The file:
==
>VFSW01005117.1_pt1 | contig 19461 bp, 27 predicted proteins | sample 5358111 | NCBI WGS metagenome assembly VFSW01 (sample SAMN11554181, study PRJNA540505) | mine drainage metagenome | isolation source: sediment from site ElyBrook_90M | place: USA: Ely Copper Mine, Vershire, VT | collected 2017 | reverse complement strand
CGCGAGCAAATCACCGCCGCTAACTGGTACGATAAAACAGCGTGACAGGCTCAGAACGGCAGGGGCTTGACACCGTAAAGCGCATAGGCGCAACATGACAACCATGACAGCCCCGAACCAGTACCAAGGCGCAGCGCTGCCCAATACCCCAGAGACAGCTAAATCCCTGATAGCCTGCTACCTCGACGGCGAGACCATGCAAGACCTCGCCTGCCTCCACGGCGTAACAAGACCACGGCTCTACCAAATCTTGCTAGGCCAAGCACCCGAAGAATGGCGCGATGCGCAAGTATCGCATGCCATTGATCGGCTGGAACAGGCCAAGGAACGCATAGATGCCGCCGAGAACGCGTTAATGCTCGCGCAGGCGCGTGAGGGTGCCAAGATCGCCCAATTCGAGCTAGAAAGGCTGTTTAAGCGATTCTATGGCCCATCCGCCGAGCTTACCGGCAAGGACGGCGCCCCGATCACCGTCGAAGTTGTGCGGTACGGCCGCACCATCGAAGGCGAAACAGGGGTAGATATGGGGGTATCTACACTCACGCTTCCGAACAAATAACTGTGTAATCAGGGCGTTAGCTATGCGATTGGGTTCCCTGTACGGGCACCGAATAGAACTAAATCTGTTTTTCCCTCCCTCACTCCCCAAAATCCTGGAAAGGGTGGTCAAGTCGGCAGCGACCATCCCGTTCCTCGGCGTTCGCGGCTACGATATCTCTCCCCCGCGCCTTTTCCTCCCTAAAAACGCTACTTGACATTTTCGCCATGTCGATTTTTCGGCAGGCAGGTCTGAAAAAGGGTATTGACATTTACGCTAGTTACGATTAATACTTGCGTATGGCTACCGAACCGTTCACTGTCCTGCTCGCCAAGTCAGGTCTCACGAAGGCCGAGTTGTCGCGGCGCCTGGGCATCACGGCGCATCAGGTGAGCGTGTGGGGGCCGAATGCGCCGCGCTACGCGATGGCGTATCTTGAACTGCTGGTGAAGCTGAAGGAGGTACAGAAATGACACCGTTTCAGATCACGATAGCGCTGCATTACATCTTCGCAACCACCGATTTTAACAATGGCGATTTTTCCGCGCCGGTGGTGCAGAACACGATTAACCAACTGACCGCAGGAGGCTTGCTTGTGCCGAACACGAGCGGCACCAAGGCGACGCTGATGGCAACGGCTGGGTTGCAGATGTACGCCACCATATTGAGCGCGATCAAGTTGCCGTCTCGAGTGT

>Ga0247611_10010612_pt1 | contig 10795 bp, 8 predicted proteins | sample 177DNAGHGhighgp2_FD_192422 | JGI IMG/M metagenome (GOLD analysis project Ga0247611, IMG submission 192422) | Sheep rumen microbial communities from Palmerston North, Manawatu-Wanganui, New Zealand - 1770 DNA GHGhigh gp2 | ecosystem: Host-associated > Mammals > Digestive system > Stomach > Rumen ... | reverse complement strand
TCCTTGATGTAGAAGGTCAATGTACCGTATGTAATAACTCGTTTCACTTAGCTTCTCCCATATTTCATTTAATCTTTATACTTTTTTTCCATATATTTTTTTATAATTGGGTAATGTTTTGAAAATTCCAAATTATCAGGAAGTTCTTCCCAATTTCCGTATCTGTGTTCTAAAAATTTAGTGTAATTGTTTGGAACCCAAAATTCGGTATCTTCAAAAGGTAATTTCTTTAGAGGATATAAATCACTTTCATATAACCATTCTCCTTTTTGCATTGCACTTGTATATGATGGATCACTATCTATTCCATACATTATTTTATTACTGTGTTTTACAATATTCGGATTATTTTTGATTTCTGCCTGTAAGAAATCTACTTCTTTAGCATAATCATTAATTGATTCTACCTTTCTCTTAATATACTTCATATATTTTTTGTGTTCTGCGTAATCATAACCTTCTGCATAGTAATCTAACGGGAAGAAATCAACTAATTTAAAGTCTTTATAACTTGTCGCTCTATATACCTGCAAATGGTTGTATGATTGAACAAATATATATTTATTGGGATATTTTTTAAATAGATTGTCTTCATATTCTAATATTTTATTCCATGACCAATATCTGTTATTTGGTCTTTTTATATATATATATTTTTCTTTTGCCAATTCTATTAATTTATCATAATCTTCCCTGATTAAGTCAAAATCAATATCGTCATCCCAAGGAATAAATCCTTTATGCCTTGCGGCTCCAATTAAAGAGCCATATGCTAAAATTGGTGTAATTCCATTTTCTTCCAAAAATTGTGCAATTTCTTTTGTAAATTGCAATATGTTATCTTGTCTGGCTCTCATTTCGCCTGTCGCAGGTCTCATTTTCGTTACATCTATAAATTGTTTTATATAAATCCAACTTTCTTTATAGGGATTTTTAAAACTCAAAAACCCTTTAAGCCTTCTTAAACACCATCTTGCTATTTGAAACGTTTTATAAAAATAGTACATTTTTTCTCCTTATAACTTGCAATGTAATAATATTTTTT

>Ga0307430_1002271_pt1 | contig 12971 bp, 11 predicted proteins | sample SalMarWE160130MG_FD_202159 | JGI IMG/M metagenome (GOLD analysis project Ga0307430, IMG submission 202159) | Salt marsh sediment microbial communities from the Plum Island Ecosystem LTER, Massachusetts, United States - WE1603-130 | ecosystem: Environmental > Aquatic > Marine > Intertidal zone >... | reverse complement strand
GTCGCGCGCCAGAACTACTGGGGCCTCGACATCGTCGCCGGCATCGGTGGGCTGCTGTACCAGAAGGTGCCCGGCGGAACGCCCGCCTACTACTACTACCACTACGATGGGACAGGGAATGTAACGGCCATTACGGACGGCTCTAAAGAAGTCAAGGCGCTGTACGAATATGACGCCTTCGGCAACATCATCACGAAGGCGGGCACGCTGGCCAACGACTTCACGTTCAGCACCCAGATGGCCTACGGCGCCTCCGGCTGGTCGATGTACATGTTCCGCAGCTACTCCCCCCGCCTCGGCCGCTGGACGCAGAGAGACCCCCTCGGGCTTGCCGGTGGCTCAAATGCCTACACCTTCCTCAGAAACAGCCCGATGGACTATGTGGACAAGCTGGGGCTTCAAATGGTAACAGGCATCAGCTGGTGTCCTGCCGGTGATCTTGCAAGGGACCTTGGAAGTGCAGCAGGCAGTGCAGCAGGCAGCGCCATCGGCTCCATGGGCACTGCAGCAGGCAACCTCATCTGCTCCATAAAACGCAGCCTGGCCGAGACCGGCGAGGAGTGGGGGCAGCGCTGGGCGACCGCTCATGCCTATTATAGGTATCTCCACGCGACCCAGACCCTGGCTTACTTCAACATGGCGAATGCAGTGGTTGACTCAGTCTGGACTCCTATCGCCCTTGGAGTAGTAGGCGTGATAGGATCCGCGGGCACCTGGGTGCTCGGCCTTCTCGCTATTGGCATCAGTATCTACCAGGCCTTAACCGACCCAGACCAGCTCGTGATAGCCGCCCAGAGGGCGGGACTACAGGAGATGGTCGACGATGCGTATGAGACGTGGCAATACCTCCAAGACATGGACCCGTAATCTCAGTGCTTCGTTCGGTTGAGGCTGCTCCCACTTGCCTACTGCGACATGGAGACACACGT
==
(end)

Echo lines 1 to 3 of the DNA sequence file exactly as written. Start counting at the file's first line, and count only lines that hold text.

>VFSW01005117.1_pt1 | contig 19461 bp, 27 predicted proteins | sample 5358111 | NCBI WGS metagenome assembly VFSW01 (sample SAMN11554181, study PRJNA540505) | mine drainage metagenome | isolation source: sediment from site ElyBrook_90M | place: USA: Ely Copper Mine, Vershire, VT | collected 2017 | reverse complement strand
CGCGAGCAAATCACCGCCGCTAACTGGTACGATAAAACAGCGTGACAGGCTCAGAACGGCAGGGGCTTGACACCGTAAAGCGCATAGGCGCAACATGACAACCATGACAGCCCCGAACCAGTACCAAGGCGCAGCGCTGCCCAATACCCCAGAGACAGCTAAATCCCTGATAGCCTGCTACCTCGACGGCGAGACCATGCAAGACCTCGCCTGCCTCCACGGCGTAACAAGACCACGGCTCTACCAAATCTTGCTAGGCCAAGCACCCGAAGAATGGCGCGATGCGCAAGTATCGCATGCCATTGATCGGCTGGAACAGGCCAAGGAACGCATAGATGCCGCCGAGAACGCGTTAATGCTCGCGCAGGCGCGTGAGGGTGCCAAGATCGCCCAATTCGAGCTAGAAAGGCTGTTTAAGCGATTCTATGGCCCATCCGCCGAGCTTACCGGCAAGGACGGCGCCCCGATCACCGTCGAAGTTGTGCGGTACGGCCGCACCATCGAAGGCGAAACAGGGGTAGATATGGGGGTATCTACACTCACGCTTCCGAACAAATAACTGTGTAATCAGGGCGTTAGCTATGCGATTGGGTTCCCTGTACGGGCACCGAATAGAACTAAATCTGTTTTTCCCTCCCTCACTCCCCAAAATCCTGGAAAGGGTGGTCAAGTCGGCAGCGACCATCCCGTTCCTCGGCGTTCGCGGCTACGATATCTCTCCCCCGCGCCTTTTCCTCCCTAAAAACGCTACTTGACATTTTCGCCATGTCGATTTTTCGGCAGGCAGGTCTGAAAAAGGGTATTGACATTTACGCTAGTTACGATTAATACTTGCGTATGGCTACCGAACCGTTCACTGTCCTGCTCGCCAAGTCAGGTCTCACGAAGGCCGAGTTGTCGCGGCGCCTGGGCATCACGGCGCATCAGGTGAGCGTGTGGGGGCCGAATGCGCCGCGCTACGCGATGGCGTATCTTGAACTGCTGGTGAAGCTGAAGGAGGTACAGAAATGACACCGTTTCAGATCACGATAGCGCTGCATTACATCTTCGCAACCACCGATTTTAACAATGGCGATTTTTCCGCGCCGGTGGTGCAGAACACGATTAACCAACTGACCGCAGGAGGCTTGCTTGTGCCGAACACGAGCGGCACCAAGGCGACGCTGATGGCAACGGCTGGGTTGCAGATGTACGCCACCATATTGAGCGCGATCAAGTTGCCGTCTCGAGTGT

>Ga0247611_10010612_pt1 | contig 10795 bp, 8 predicted proteins | sample 177DNAGHGhighgp2_FD_192422 | JGI IMG/M metagenome (GOLD analysis project Ga0247611, IMG submission 192422) | Sheep rumen microbial communities from Palmerston North, Manawatu-Wanganui, New Zealand - 1770 DNA GHGhigh gp2 | ecosystem: Host-associated > Mammals > Digestive system > Stomach > Rumen ... | reverse complement strand